Macarons are one of the hardest confections I’ve ever made. It requires precision in timing, accuracy in measurements, and attention to detail. I’ve failed 2 times out of 4 attempts, and it’s difficult to pinpoint what can ruin a batch, as there are many MANY variables that affect the outcome. The reason why they’re so expensive and highly prized is because once you mess up in a single step (whether it is step 1 or step 15), the whole thing needs to be scrapped and started over.

My department had a baking contest during December for a chance to win the Golden Whisk (a whisk spray painted and glittered). There were four weeks of potential point earning, and four categories: Cakes, Pies/Cobblers, Challenge Ingredient: Ginger, and Cookies. I will go into those other categories at another time, but I thought that Pistachio and Vanilla French Butter cream macarons could win the cookie week (although they are more of a confectionary than a cookie).

Clearly, my KitchenAid has been put to good use since I found a great deal on Just getting to this step however, required lots of sifting and folding hoping that it wouldn’t rain that day (humidity can cause your shells to deflate).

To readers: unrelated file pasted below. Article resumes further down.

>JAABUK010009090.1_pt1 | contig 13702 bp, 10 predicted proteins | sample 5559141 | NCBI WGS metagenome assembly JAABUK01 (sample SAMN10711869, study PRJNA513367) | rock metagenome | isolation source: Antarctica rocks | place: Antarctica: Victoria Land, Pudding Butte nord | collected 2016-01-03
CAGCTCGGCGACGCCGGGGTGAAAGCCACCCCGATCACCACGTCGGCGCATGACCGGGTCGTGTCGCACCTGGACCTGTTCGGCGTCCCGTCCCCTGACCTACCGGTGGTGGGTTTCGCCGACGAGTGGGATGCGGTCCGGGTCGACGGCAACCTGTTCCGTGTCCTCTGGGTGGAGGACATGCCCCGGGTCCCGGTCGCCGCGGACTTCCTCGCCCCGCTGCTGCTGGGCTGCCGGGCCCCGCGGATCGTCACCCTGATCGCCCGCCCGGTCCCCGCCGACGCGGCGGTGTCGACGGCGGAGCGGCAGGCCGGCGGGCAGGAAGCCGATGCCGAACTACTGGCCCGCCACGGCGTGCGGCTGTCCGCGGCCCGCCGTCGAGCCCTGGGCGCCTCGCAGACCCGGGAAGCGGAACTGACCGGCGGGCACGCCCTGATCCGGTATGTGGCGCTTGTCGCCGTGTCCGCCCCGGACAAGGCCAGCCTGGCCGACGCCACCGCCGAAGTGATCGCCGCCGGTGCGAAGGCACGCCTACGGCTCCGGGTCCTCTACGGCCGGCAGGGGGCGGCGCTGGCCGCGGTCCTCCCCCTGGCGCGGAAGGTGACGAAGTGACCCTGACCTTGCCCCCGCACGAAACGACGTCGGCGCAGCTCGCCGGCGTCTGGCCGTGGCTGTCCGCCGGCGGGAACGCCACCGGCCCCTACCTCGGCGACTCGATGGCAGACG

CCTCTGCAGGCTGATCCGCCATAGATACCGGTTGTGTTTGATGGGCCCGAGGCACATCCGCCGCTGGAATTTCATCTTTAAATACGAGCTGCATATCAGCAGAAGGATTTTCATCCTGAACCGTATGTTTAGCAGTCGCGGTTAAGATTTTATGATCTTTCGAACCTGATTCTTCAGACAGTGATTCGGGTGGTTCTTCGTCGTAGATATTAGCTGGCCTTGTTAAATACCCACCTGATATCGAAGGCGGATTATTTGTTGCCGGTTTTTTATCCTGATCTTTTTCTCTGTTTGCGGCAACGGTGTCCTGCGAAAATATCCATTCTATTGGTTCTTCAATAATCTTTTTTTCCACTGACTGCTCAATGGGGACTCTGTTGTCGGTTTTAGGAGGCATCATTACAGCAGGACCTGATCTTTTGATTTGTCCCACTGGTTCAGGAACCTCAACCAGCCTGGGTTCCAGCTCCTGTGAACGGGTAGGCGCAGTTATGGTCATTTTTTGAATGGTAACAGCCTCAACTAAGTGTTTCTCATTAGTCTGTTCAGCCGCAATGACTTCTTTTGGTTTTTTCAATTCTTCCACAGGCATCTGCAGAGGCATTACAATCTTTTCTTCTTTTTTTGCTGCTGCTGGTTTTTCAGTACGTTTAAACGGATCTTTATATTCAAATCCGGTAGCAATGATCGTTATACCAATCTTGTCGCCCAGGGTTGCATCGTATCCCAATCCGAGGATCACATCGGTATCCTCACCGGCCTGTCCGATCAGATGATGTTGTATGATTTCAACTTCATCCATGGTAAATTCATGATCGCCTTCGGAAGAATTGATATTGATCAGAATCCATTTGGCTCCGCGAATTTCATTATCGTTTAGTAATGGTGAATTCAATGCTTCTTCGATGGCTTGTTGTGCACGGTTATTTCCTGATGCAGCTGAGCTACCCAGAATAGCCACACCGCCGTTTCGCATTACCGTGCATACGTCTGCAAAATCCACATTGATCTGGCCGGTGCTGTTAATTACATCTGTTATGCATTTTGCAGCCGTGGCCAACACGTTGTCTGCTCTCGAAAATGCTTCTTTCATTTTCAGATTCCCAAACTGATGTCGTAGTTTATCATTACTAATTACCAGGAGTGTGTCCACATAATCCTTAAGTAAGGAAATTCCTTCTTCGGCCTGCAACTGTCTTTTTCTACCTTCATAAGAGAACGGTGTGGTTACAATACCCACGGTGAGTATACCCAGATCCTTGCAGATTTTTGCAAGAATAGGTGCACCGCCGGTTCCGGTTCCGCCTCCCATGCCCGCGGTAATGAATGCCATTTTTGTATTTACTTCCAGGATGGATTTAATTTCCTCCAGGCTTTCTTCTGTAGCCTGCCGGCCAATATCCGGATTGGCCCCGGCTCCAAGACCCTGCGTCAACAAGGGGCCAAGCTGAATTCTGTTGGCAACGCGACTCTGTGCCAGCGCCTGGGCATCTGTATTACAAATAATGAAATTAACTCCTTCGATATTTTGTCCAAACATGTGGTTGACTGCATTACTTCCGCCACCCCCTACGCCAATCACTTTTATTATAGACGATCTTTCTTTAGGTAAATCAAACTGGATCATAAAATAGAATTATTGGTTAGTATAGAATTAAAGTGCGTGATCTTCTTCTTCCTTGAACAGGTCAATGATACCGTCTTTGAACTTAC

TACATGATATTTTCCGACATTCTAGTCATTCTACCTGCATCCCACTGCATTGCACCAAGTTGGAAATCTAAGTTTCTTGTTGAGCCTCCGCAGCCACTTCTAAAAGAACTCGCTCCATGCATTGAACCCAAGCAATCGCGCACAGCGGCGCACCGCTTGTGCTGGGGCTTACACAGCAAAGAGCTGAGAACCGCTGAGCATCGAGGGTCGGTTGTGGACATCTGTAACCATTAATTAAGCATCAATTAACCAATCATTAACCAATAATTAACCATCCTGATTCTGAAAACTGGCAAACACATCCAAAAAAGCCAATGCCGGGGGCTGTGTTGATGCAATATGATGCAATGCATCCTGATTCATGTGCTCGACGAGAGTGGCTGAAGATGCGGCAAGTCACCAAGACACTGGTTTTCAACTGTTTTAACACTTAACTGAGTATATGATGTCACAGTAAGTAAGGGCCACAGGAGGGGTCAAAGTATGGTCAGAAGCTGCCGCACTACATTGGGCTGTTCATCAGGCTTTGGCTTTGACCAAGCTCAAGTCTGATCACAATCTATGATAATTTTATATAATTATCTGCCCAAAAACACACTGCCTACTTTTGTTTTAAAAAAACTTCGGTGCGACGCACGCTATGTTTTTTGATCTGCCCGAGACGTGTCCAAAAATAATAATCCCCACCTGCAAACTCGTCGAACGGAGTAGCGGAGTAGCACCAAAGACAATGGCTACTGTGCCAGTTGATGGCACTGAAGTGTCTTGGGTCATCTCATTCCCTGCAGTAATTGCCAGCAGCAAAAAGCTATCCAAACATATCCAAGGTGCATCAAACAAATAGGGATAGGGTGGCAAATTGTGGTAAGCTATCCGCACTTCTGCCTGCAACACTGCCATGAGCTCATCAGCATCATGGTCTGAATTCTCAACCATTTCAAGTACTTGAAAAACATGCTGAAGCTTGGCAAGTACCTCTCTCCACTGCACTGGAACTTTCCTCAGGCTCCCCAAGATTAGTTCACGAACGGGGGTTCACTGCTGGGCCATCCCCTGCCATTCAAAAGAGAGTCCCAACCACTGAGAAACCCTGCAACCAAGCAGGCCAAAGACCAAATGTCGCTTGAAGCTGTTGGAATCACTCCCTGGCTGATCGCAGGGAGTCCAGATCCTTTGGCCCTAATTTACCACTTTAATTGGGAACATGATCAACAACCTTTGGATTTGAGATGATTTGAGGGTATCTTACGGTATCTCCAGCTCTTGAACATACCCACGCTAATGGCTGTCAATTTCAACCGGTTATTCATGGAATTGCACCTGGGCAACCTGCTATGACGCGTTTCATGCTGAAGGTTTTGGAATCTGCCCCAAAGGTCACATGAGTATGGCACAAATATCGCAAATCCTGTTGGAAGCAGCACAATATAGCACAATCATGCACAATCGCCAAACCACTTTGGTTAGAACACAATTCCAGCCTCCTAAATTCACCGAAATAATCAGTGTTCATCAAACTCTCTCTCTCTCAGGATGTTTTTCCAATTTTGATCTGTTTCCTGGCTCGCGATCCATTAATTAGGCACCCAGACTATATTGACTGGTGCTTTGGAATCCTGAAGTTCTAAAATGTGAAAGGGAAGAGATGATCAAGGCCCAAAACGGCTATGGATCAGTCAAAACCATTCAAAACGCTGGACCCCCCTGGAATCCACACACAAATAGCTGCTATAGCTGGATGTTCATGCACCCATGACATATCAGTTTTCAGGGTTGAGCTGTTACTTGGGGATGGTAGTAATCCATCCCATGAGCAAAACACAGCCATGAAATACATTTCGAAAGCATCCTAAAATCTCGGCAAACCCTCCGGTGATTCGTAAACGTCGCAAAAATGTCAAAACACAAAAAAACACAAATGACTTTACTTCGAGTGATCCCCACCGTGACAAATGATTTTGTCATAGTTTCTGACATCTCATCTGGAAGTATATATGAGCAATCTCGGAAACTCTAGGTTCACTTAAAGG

The process was long and arduous, as I mentioned it could be ruined at any moment, so I was being careful to treat these delicate goods with the respect they deserved. You can see the Mrs. Anderson’s Silicon Baking Mat that comes in handy; I tried baking macarons on parchment paper, and they burned on the bottoms.

As you can see, I went with a Christmas theme, and you can guess who won because of her over-achiever nature. I’m highly competitive, and will spend a long time trying to perfect anything I bake or cook, especially with a golden prize at the end.

I can edit the post later with the recipe if you comment and request!



2 thoughts on “Macarons

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